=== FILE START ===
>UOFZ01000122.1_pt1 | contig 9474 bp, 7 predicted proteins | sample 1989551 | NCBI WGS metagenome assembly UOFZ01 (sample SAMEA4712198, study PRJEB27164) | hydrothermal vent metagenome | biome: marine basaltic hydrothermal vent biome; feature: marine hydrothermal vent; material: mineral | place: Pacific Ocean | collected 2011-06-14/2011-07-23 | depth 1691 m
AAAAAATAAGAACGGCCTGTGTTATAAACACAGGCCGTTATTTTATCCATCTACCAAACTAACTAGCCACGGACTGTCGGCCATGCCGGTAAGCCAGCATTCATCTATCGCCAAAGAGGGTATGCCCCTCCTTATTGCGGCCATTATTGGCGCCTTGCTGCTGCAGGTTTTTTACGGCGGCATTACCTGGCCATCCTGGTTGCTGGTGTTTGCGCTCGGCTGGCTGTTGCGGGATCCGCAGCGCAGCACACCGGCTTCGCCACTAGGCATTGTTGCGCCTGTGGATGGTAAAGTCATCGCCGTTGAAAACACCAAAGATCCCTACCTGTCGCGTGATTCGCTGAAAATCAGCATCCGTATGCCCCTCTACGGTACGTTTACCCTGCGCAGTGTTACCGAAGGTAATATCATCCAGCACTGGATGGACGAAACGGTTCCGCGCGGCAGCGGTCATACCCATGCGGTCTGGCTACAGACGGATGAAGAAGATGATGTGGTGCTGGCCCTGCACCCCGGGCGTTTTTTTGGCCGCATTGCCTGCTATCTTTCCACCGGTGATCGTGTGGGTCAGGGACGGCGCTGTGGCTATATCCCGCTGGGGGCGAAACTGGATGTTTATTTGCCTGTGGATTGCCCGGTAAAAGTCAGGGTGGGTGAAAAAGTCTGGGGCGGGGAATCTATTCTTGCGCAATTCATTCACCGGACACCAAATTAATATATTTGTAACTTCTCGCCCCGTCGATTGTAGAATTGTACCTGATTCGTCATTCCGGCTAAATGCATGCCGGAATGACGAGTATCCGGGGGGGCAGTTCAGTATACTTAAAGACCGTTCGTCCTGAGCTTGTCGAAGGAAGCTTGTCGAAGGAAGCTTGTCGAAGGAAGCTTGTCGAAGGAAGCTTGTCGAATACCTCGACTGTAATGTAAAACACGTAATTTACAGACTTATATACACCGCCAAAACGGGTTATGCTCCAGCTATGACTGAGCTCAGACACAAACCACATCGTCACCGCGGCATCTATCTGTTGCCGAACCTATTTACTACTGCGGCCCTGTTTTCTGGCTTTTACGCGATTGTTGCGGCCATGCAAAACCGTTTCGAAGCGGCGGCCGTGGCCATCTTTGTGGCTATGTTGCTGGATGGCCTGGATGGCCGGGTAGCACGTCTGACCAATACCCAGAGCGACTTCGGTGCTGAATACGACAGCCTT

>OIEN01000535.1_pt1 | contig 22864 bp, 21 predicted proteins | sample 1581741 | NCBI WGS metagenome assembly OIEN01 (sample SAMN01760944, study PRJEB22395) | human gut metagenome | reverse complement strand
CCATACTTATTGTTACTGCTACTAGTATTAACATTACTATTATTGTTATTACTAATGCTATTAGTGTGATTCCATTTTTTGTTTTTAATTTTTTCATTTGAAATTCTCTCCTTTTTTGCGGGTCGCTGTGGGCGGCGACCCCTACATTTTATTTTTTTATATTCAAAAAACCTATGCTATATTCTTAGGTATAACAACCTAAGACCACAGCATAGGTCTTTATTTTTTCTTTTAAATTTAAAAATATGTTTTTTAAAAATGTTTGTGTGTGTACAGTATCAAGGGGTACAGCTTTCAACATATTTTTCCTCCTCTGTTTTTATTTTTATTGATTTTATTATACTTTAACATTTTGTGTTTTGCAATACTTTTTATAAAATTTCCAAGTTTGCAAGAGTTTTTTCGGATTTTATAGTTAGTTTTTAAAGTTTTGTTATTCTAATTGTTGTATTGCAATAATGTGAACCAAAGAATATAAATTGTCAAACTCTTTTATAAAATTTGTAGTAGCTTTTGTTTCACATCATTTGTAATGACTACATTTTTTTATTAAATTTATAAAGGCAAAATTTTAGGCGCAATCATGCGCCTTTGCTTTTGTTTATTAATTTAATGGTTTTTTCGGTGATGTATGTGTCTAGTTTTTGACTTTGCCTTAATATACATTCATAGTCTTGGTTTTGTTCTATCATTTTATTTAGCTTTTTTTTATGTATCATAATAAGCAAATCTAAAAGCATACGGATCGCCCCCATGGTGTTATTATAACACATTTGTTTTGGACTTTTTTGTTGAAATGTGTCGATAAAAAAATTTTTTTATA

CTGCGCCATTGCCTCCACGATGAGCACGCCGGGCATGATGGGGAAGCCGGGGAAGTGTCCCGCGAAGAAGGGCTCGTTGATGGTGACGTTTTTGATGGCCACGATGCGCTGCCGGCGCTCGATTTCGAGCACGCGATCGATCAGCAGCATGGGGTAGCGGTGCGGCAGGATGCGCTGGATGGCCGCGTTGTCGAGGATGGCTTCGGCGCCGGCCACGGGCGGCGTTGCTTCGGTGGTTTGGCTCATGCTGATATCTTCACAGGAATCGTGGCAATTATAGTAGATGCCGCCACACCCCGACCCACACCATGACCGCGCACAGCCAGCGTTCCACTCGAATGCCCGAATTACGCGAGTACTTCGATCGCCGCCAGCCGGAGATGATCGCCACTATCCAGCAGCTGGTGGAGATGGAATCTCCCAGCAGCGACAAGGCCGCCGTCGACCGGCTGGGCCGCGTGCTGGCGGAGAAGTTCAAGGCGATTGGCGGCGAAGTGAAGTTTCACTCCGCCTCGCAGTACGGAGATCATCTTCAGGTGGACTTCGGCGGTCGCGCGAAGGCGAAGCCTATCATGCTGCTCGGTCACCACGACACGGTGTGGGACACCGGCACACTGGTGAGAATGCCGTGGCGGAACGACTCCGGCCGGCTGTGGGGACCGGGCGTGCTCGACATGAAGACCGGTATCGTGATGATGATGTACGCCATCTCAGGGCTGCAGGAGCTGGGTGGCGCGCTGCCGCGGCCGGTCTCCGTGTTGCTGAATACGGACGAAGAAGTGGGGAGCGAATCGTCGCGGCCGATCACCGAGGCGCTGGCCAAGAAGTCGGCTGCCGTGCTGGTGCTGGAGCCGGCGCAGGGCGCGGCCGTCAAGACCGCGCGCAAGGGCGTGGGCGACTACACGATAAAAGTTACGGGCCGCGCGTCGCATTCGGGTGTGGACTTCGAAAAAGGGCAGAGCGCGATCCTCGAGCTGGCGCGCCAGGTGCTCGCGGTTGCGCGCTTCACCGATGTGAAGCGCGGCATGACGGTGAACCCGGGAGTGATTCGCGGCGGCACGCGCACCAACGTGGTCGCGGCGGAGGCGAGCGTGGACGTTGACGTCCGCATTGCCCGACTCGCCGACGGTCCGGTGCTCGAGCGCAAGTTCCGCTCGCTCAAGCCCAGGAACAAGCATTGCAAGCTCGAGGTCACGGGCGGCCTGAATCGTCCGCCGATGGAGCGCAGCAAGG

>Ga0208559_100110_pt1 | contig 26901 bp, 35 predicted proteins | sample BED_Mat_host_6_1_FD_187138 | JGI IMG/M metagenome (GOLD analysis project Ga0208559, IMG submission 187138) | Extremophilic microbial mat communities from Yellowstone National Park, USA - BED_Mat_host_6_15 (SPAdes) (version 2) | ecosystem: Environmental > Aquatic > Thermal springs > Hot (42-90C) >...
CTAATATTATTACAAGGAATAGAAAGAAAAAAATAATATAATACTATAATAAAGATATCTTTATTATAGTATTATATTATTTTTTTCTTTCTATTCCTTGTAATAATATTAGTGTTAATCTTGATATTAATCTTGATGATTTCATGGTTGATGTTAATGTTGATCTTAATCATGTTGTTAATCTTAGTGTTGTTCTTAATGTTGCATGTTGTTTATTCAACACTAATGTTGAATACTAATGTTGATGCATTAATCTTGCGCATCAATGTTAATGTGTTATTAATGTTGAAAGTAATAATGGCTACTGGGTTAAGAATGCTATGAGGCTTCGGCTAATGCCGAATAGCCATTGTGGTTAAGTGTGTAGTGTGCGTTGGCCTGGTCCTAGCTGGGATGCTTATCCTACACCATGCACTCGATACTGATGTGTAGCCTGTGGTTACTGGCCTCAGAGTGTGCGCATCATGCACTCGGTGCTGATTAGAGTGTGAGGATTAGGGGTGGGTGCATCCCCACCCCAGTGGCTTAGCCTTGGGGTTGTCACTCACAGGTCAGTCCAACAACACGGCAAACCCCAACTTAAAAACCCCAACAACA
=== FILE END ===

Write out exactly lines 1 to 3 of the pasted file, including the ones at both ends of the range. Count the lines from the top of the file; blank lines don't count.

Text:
>UOFZ01000122.1_pt1 | contig 9474 bp, 7 predicted proteins | sample 1989551 | NCBI WGS metagenome assembly UOFZ01 (sample SAMEA4712198, study PRJEB27164) | hydrothermal vent metagenome | biome: marine basaltic hydrothermal vent biome; feature: marine hydrothermal vent; material: mineral | place: Pacific Ocean | collected 2011-06-14/2011-07-23 | depth 1691 m
AAAAAATAAGAACGGCCTGTGTTATAAACACAGGCCGTTATTTTATCCATCTACCAAACTAACTAGCCACGGACTGTCGGCCATGCCGGTAAGCCAGCATTCATCTATCGCCAAAGAGGGTATGCCCCTCCTTATTGCGGCCATTATTGGCGCCTTGCTGCTGCAGGTTTTTTACGGCGGCATTACCTGGCCATCCTGGTTGCTGGTGTTTGCGCTCGGCTGGCTGTTGCGGGATCCGCAGCGCAGCACACCGGCTTCGCCACTAGGCATTGTTGCGCCTGTGGATGGTAAAGTCATCGCCGTTGAAAACACCAAAGATCCCTACCTGTCGCGTGATTCGCTGAAAATCAGCATCCGTATGCCCCTCTACGGTACGTTTACCCTGCGCAGTGTTACCGAAGGTAATATCATCCAGCACTGGATGGACGAAACGGTTCCGCGCGGCAGCGGTCATACCCATGCGGTCTGGCTACAGACGGATGAAGAAGATGATGTGGTGCTGGCCCTGCACCCCGGGCGTTTTTTTGGCCGCATTGCCTGCTATCTTTCCACCGGTGATCGTGTGGGTCAGGGACGGCGCTGTGGCTATATCCCGCTGGGGGCGAAACTGGATGTTTATTTGCCTGTGGATTGCCCGGTAAAAGTCAGGGTGGGTGAAAAAGTCTGGGGCGGGGAATCTATTCTTGCGCAATTCATTCACCGGACACCAAATTAATATATTTGTAACTTCTCGCCCCGTCGATTGTAGAATTGTACCTGATTCGTCATTCCGGCTAAATGCATGCCGGAATGACGAGTATCCGGGGGGGCAGTTCAGTATACTTAAAGACCGTTCGTCCTGAGCTTGTCGAAGGAAGCTTGTCGAAGGAAGCTTGTCGAAGGAAGCTTGTCGAAGGAAGCTTGTCGAATACCTCGACTGTAATGTAAAACACGTAATTTACAGACTTATATACACCGCCAAAACGGGTTATGCTCCAGCTATGACTGAGCTCAGACACAAACCACATCGTCACCGCGGCATCTATCTGTTGCCGAACCTATTTACTACTGCGGCCCTGTTTTCTGGCTTTTACGCGATTGTTGCGGCCATGCAAAACCGTTTCGAAGCGGCGGCCGTGGCCATCTTTGTGGCTATGTTGCTGGATGGCCTGGATGGCCGGGTAGCACGTCTGACCAATACCCAGAGCGACTTCGGTGCTGAATACGACAGCCTT

>OIEN01000535.1_pt1 | contig 22864 bp, 21 predicted proteins | sample 1581741 | NCBI WGS metagenome assembly OIEN01 (sample SAMN01760944, study PRJEB22395) | human gut metagenome | reverse complement strand